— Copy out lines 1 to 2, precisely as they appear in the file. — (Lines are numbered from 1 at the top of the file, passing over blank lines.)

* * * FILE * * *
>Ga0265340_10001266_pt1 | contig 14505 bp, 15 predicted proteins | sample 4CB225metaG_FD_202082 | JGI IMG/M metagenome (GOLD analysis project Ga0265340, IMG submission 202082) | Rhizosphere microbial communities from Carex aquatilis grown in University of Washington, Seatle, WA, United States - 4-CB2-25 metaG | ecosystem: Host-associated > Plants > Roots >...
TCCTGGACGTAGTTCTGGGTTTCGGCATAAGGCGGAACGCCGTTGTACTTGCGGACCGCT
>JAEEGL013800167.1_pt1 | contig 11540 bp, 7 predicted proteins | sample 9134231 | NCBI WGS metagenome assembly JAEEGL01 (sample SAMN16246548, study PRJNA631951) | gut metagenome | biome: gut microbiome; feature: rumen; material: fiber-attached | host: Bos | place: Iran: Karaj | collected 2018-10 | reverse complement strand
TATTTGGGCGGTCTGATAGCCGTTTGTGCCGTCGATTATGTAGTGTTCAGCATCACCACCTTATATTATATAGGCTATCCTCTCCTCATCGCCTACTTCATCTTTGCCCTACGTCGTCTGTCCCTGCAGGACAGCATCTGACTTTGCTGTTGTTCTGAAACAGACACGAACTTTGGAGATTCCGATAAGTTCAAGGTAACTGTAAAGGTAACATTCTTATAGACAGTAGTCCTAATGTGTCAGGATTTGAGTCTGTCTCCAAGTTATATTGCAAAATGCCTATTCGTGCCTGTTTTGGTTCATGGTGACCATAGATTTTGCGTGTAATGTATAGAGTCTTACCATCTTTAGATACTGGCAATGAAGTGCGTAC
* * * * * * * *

>Ga0265340_10001266_pt1 | contig 14505 bp, 15 predicted proteins | sample 4CB225metaG_FD_202082 | JGI IMG/M metagenome (GOLD analysis project Ga0265340, IMG submission 202082) | Rhizosphere microbial communities from Carex aquatilis grown in University of Washington, Seatle, WA, United States - 4-CB2-25 metaG | ecosystem: Host-associated > Plants > Roots >...
TCCTGGACGTAGTTCTGGGTTTCGGCATAAGGCGGAACGCCGTTGTACTTGCGGACCGCT